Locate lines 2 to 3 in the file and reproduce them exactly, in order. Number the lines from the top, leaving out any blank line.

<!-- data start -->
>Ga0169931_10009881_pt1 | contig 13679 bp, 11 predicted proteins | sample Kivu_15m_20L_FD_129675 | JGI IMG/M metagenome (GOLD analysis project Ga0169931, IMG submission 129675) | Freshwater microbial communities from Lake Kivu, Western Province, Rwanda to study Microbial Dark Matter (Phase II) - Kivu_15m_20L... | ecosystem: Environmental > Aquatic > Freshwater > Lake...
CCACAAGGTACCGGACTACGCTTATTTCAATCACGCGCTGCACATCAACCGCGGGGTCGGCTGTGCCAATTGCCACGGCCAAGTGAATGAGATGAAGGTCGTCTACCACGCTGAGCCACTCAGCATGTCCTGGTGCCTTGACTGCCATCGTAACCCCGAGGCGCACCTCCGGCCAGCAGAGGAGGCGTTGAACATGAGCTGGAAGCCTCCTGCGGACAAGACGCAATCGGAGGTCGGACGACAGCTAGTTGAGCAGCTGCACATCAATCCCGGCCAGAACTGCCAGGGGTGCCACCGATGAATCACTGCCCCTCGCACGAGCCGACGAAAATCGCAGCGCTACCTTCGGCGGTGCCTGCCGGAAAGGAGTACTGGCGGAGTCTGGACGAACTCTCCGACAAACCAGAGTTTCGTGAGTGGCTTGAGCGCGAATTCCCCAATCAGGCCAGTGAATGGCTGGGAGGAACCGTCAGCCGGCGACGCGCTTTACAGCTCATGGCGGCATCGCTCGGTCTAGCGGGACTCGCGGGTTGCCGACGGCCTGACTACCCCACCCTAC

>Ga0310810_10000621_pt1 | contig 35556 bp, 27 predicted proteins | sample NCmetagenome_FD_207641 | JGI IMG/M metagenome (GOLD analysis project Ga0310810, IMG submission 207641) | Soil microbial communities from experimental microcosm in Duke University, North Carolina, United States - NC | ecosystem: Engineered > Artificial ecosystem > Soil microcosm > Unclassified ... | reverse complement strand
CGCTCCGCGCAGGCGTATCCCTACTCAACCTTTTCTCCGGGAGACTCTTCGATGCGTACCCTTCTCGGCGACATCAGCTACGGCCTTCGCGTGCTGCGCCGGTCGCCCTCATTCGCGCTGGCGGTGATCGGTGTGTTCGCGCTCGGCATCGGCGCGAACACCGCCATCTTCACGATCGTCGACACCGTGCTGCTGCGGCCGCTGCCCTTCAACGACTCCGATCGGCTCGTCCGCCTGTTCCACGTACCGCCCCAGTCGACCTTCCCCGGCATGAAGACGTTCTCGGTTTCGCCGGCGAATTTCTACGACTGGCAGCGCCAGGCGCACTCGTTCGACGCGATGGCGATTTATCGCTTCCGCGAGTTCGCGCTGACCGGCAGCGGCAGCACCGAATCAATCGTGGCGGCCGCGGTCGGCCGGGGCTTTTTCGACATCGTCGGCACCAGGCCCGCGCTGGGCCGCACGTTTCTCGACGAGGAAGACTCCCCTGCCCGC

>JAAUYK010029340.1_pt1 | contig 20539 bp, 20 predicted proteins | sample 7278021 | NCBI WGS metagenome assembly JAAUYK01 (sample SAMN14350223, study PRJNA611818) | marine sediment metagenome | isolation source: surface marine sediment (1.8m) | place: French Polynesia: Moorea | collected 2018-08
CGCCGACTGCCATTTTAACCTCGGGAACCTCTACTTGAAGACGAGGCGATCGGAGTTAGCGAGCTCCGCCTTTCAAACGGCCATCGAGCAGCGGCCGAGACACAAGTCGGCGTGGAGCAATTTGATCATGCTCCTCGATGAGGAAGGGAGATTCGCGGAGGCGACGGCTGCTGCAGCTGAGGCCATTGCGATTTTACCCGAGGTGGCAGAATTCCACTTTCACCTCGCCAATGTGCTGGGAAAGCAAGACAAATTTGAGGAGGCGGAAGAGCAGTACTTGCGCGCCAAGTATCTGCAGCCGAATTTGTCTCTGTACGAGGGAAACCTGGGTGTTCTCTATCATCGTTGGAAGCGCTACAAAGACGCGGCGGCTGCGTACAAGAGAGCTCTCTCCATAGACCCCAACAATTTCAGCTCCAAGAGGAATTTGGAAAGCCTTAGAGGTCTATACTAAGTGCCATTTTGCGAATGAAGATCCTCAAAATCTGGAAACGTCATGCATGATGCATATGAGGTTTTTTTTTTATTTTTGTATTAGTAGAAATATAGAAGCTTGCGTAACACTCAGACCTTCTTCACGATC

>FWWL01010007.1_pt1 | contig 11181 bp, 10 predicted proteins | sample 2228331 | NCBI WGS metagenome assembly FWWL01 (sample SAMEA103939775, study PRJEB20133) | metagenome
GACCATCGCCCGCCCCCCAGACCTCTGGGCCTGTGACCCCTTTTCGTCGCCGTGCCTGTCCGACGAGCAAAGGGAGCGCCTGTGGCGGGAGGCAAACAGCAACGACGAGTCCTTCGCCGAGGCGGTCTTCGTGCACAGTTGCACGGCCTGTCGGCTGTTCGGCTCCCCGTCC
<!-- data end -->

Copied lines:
CCACAAGGTACCGGACTACGCTTATTTCAATCACGCGCTGCACATCAACCGCGGGGTCGGCTGTGCCAATTGCCACGGCCAAGTGAATGAGATGAAGGTCGTCTACCACGCTGAGCCACTCAGCATGTCCTGGTGCCTTGACTGCCATCGTAACCCCGAGGCGCACCTCCGGCCAGCAGAGGAGGCGTTGAACATGAGCTGGAAGCCTCCTGCGGACAAGACGCAATCGGAGGTCGGACGACAGCTAGTTGAGCAGCTGCACATCAATCCCGGCCAGAACTGCCAGGGGTGCCACCGATGAATCACTGCCCCTCGCACGAGCCGACGAAAATCGCAGCGCTACCTTCGGCGGTGCCTGCCGGAAAGGAGTACTGGCGGAGTCTGGACGAACTCTCCGACAAACCAGAGTTTCGTGAGTGGCTTGAGCGCGAATTCCCCAATCAGGCCAGTGAATGGCTGGGAGGAACCGTCAGCCGGCGACGCGCTTTACAGCTCATGGCGGCATCGCTCGGTCTAGCGGGACTCGCGGGTTGCCGACGGCCTGACTACCCCACCCTAC

>Ga0310810_10000621_pt1 | contig 35556 bp, 27 predicted proteins | sample NCmetagenome_FD_207641 | JGI IMG/M metagenome (GOLD analysis project Ga0310810, IMG submission 207641) | Soil microbial communities from experimental microcosm in Duke University, North Carolina, United States - NC | ecosystem: Engineered > Artificial ecosystem > Soil microcosm > Unclassified ... | reverse complement strand